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Mums on the run at special parkrun takeover

PUBLISHED: 11:18 24 October 2019 | UPDATED: 11:31 24 October 2019

Members the East of England Run Mummy Run community. Picture: Stacey Halford/Run Mummy Run

Members the East of England Run Mummy Run community. Picture: Stacey Halford/Run Mummy Run

Stacey Halford/Run Mummy Run

Mums will be pulling on their trainers for a parkrun takeover this weekend.

Members the East of England Run Mummy Run community. Picture: Stacey Halford/Run Mummy RunMembers the East of England Run Mummy Run community. Picture: Stacey Halford/Run Mummy Run

Around 50 members of the growing Run Mummy Run online community are expected to tackle the 5K Sloughbottom parkrun course in Norwich on Saturday, October 26.

The free weekly timed run, organised by volunteers, starts at 9am and takes in Sloughbottom Park, off Drayton Road, and part of Marriott's Way.

Members the East of England Run Mummy Run community. Picture: Stacey Halford/Run Mummy RunMembers the East of England Run Mummy Run community. Picture: Stacey Halford/Run Mummy Run

Run Mummy Run was set up six years ago with the aim of getting mothers more active through running and has attracted 62,000 women through Facebook.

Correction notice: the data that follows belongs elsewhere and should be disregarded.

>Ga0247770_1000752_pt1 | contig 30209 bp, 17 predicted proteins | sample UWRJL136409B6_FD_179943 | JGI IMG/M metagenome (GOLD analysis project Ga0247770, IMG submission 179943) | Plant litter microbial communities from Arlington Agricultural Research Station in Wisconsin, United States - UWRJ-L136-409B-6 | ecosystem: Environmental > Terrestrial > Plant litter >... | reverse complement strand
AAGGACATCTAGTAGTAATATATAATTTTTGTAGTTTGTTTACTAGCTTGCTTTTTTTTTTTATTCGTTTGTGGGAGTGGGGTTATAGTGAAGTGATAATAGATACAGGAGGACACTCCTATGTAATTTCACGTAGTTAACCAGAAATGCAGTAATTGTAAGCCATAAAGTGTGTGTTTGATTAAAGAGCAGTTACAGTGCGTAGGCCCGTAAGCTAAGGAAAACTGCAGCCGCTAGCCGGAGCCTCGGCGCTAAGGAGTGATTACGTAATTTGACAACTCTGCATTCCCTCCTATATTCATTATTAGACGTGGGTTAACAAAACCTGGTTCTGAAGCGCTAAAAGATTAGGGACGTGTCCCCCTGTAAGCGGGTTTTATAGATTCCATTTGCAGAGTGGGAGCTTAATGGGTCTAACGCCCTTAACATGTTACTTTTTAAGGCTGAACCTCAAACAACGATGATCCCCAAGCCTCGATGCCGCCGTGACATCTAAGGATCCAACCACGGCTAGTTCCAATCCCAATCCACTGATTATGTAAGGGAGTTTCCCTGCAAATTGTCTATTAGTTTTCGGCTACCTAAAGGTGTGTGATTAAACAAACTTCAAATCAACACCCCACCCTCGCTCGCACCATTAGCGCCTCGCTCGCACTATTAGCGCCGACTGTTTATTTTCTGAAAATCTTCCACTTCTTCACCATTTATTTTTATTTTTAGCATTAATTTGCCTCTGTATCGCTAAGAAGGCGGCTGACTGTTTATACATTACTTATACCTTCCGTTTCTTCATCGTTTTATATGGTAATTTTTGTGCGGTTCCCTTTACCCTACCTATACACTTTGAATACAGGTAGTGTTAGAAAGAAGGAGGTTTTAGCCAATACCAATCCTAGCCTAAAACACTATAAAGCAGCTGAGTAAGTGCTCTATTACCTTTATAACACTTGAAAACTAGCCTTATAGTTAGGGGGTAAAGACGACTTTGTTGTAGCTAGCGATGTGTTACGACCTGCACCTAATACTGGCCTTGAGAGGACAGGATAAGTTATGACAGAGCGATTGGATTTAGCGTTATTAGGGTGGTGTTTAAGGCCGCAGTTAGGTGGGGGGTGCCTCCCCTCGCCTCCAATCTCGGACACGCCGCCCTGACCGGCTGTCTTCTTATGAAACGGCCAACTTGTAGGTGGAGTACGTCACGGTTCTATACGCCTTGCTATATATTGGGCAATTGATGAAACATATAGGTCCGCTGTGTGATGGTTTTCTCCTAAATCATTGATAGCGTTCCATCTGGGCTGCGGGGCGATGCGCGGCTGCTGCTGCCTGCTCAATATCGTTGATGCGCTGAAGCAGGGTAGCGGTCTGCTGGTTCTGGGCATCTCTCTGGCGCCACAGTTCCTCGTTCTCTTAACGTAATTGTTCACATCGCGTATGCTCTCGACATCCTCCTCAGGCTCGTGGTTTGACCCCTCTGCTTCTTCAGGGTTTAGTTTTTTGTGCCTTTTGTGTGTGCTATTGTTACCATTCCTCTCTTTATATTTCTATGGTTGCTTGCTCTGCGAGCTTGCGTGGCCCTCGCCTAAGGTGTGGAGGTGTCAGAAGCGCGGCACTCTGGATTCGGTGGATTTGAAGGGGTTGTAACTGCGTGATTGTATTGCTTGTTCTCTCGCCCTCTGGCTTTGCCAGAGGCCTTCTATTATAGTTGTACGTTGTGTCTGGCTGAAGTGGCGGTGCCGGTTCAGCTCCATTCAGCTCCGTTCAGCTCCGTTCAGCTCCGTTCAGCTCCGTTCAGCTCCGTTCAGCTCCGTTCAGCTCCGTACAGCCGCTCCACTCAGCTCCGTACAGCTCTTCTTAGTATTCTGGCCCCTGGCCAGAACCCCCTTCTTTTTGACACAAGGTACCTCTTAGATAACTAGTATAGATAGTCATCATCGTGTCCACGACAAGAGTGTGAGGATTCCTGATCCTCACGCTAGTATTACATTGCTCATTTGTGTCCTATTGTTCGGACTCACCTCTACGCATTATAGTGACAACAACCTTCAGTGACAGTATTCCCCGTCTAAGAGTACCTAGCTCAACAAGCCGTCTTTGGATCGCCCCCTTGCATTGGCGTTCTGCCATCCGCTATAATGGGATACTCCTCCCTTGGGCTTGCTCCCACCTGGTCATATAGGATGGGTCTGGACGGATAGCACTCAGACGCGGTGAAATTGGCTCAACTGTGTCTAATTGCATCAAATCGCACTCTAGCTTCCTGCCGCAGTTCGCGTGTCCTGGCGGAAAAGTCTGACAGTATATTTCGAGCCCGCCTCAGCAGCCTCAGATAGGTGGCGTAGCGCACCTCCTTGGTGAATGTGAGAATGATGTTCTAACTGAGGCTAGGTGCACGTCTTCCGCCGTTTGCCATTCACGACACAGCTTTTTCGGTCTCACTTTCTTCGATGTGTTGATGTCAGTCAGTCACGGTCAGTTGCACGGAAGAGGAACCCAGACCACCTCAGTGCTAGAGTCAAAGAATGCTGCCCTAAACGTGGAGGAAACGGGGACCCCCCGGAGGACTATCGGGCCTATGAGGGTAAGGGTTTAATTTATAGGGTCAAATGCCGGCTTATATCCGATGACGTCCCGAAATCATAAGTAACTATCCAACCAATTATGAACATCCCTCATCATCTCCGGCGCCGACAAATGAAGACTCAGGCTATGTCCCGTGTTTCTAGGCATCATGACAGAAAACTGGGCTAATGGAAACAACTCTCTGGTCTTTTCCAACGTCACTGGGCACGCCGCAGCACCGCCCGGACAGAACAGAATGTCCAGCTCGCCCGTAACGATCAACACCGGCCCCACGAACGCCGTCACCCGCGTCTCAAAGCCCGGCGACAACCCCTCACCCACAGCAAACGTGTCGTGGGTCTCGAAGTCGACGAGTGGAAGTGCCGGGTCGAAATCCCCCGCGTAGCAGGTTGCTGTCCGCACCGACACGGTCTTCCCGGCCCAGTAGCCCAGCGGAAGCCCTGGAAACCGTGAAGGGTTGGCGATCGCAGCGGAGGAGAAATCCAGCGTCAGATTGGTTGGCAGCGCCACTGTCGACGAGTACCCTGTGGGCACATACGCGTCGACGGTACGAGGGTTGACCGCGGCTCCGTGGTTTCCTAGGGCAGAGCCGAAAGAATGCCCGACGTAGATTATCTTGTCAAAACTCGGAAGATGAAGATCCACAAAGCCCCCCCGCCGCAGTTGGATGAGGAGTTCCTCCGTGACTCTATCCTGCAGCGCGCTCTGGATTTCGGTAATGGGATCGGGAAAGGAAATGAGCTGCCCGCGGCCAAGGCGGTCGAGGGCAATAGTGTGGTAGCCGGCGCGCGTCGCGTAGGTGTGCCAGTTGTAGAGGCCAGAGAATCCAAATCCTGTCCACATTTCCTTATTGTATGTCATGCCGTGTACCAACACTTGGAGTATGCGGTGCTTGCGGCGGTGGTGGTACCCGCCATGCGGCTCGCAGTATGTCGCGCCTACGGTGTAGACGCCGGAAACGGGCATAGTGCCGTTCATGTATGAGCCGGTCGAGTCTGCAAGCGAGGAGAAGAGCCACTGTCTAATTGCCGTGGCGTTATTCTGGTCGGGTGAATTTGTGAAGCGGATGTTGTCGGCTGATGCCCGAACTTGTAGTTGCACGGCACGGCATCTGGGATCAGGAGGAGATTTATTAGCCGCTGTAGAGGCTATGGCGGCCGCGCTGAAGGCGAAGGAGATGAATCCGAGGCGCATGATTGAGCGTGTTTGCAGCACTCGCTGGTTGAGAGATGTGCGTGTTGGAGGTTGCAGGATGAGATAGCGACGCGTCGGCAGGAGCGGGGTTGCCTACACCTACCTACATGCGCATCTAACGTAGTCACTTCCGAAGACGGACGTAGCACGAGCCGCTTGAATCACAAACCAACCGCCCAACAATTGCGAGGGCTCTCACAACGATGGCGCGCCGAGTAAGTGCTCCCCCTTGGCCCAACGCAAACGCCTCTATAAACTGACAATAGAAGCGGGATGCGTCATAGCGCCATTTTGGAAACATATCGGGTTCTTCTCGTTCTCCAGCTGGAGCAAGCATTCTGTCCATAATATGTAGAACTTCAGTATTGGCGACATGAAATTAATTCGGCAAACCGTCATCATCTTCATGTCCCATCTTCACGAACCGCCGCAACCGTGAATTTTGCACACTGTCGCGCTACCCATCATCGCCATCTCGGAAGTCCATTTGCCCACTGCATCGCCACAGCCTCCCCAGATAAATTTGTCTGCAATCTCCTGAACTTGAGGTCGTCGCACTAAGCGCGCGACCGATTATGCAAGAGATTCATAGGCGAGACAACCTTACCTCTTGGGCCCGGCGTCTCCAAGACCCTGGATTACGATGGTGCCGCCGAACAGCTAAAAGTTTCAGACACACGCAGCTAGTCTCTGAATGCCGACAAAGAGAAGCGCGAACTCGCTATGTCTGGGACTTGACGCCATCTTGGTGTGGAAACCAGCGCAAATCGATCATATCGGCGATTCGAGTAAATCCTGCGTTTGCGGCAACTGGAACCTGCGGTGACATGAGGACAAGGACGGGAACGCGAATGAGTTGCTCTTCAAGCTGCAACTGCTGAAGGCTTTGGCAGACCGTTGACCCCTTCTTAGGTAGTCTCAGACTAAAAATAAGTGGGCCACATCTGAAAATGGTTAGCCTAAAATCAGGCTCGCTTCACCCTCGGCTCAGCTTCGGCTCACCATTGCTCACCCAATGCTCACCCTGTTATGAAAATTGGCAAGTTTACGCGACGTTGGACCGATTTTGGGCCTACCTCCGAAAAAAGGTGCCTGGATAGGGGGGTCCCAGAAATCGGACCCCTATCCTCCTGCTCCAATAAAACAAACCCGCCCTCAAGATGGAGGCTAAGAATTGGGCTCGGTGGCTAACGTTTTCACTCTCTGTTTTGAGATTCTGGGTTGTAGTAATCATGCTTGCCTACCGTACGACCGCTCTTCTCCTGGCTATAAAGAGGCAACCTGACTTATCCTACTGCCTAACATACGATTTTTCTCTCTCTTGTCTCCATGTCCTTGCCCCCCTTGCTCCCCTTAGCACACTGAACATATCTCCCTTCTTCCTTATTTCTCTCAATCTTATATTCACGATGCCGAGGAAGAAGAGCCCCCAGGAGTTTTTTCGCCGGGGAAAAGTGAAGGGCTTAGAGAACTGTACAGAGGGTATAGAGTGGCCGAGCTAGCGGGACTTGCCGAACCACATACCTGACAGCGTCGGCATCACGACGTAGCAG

The Run Mummy Run takeover at Sloughbottom parkrun has been organised by mother-of-one Connie Vallis, 27, who is group ambassador for the East of England.

Mrs Vallis, who is a nurse and lives at Bates Green, Norwich, said: "As mums it is good for us to be fit and to be good role models for the kids. It is nice to be a part of something as a mum, get out and do something positive.

"There is this idea that runners are really fit athletic people, but actually you can be a runner and just do the odd 5K."

Mrs Vallis, who has a three-year-old girl, has run three half marathons and said that the Sloughbottom parkrun takeover was going to be a fun day.

She added: "It's good to enjoy sport and feel confident.

"Before I had my little girl, I was always working. I then started working part-time and realised something was missing in my life so I started running.

"Through the group I have met a lot of friends. It's good for mental health. I feel good after run and feel like a better mum after a run."

Mrs Vallis described Run Mummy Run, which has just over 2,000 members in the East of England, as a welcoming group.

"We're such a friendly bunch of women. We welcome anyone whether they are starting out or experienced.

"We chat about motherhood and celebrate each other's achievements," she added.

Miranda Ellis, Sloughbottom parkrun event director, said: "We're delighted to welcome Run Mummy Run. Often women find it harder to make time for themselves, so I'm keen to support any initiative that encourages women to get out and take regular exercise. It's not about speed - it is simply about being active in the company of like-minded people."

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